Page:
Unless we address the root causes, we will probably not be able to reverse the change that we have brought about in the age of Anthropocene. To address these root causes, what we need is a renewed understanding that creates a fresh outlook towards the environment. This should be based on the understanding that growth that we are all obsessed with, requires natural resources and natural resources are all limited. And therefore, we cannot aim for unlimited growth with limited natural resources.
Also, we must realize and address that the root cause lies in the present dominant paradigm of anthropocentrism which only considers the instrumental value of everything in nature rather than even giving a cursory thought that everything in nature – may have an intrinsic value of its own. We can see that in everyday life. Even in the school textbooks, children are taught the importance of rivers, or forests in terms of their use for human beings such as rivers are important because they provide water for irrigation and drinking, forests provide wood and medicinal plants and help in maintaining the temperature.You will find more infographics at Statista
This anthropocentric viewpoint is responsible that human being does not think twice before exploiting any natural resource for its comfort because this has been inculcated that all things in nature have a value as long as it serves any human purpose and it does not have a value of its own. At some point, we need to question ourselves if this is correct and if plants and animals and everything that is around us is as equally valuable as us-human beings.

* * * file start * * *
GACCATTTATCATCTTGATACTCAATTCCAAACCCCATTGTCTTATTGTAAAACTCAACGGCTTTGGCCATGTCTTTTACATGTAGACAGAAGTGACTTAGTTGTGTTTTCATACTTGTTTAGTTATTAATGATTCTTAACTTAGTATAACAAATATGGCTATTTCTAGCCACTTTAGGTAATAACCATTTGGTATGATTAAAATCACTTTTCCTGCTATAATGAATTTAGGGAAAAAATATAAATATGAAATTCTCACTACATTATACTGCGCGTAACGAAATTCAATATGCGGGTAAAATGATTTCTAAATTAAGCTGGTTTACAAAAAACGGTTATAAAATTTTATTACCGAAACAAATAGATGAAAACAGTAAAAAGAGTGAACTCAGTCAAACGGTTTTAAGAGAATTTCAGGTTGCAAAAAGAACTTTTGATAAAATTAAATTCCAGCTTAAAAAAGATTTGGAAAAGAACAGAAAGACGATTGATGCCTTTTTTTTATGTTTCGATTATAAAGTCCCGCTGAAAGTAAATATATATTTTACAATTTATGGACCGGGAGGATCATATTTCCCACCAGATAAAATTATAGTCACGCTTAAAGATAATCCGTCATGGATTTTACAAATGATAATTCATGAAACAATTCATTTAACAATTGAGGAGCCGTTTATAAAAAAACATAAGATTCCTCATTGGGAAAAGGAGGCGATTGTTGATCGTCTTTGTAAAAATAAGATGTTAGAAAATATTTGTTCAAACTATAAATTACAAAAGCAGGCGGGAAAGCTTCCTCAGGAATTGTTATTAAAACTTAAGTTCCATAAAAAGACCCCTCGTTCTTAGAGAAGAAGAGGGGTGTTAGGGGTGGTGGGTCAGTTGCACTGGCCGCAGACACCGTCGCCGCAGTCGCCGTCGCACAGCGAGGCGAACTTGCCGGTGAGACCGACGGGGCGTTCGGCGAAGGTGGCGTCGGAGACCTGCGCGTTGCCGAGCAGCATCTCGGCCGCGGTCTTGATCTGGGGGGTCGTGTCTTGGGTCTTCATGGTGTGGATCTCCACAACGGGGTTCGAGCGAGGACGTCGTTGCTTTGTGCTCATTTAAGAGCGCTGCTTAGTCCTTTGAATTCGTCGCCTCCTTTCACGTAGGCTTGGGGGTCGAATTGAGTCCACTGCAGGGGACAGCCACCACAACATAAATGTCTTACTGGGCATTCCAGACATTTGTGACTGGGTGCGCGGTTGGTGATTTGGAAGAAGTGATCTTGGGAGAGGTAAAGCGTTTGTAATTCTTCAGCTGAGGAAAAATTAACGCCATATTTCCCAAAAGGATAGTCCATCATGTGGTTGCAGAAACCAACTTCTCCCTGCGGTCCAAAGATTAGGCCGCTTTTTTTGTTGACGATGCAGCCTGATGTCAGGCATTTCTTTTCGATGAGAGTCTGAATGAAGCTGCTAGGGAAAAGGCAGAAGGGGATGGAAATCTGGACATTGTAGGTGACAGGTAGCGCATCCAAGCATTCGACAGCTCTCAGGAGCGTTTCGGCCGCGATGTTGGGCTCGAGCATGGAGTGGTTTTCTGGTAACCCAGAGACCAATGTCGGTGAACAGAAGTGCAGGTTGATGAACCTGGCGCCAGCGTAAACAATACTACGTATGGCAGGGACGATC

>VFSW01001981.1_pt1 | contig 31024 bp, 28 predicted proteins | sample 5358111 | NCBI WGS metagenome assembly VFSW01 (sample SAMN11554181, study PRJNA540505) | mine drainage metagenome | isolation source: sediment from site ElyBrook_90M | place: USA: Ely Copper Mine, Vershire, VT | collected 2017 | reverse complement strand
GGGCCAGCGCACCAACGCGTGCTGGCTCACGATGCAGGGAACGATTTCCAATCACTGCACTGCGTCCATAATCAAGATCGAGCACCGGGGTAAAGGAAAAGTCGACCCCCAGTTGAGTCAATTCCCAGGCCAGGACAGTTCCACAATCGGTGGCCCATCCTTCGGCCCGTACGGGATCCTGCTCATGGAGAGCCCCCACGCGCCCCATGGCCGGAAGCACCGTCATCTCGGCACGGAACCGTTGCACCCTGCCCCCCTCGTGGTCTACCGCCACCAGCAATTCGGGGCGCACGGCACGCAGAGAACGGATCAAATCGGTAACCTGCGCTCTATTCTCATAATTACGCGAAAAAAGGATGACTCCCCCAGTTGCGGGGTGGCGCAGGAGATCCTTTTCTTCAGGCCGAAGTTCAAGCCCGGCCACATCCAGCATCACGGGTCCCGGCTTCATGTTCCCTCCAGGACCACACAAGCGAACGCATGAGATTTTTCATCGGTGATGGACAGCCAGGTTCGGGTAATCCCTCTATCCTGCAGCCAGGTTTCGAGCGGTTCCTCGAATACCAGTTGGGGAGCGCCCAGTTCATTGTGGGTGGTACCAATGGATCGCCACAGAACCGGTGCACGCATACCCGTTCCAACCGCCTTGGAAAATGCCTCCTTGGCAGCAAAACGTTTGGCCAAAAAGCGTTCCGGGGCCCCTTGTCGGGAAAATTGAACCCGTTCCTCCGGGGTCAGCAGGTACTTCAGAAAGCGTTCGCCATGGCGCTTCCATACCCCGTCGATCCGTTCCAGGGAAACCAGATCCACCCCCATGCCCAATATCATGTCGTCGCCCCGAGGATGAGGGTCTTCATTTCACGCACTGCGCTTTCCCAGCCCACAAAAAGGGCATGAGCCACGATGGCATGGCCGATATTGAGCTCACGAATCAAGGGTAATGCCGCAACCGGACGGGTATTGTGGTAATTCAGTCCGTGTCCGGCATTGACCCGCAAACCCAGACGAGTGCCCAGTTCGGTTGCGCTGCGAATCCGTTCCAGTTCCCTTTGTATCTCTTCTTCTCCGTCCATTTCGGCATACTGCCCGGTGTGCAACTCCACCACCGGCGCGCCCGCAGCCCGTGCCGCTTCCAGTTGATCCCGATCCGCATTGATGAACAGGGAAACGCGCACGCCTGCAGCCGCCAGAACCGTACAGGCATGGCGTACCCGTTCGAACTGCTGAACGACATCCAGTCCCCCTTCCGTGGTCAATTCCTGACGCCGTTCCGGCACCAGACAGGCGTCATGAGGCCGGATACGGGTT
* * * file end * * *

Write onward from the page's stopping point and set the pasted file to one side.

Reevaluating the Value System
Coming back to our obsession with growth and equating growth with development, Kate Raworth in her book ‘Doughnut Economics’ puts this conundrum in words aptly when she says, “For over 70 years economics has been fixated on GDP, or national output, as its primary measure of progress.” However now is the time to ‘to discover how to thrive in balance’, instead of pursuing ever-increasing GDP. Similarly, the supporters of ‘degrowth’ also question the philosophy of ‘growth at all costs’ responsible for environmental destruction. The degrowth philosophy encourages the creation of a system based on values of care, solidarity, and autonomy rather than that of indifference, competition, and exploitation.You will find more infographics at Statista
It is the need of the hour, that we reevaluate the value system that we are following in which human needs and human comfort are at the centre. We also need to reevaluate our obsession with growth and GDP. It will be pertinent to go back to 1970s to see what the influential ‘Limits to Growth’ report by Club of Rome warned us. It said that “no combination of purely technical, economic, or legal measures and devices can bring substantial improvement” in the present complex situation. And therefore ‘entirely new approaches are required to redirect society toward goals of equilibrium rather than growth.”
And no doubt that questioning growth-oriented paradigm and anthropocentric viewpoint that dominates the world today will be the first step towards adopting this new approach. In the new approach, not only human beings but also plants, animals and nature as a whole should be at the centre and must be valued equally.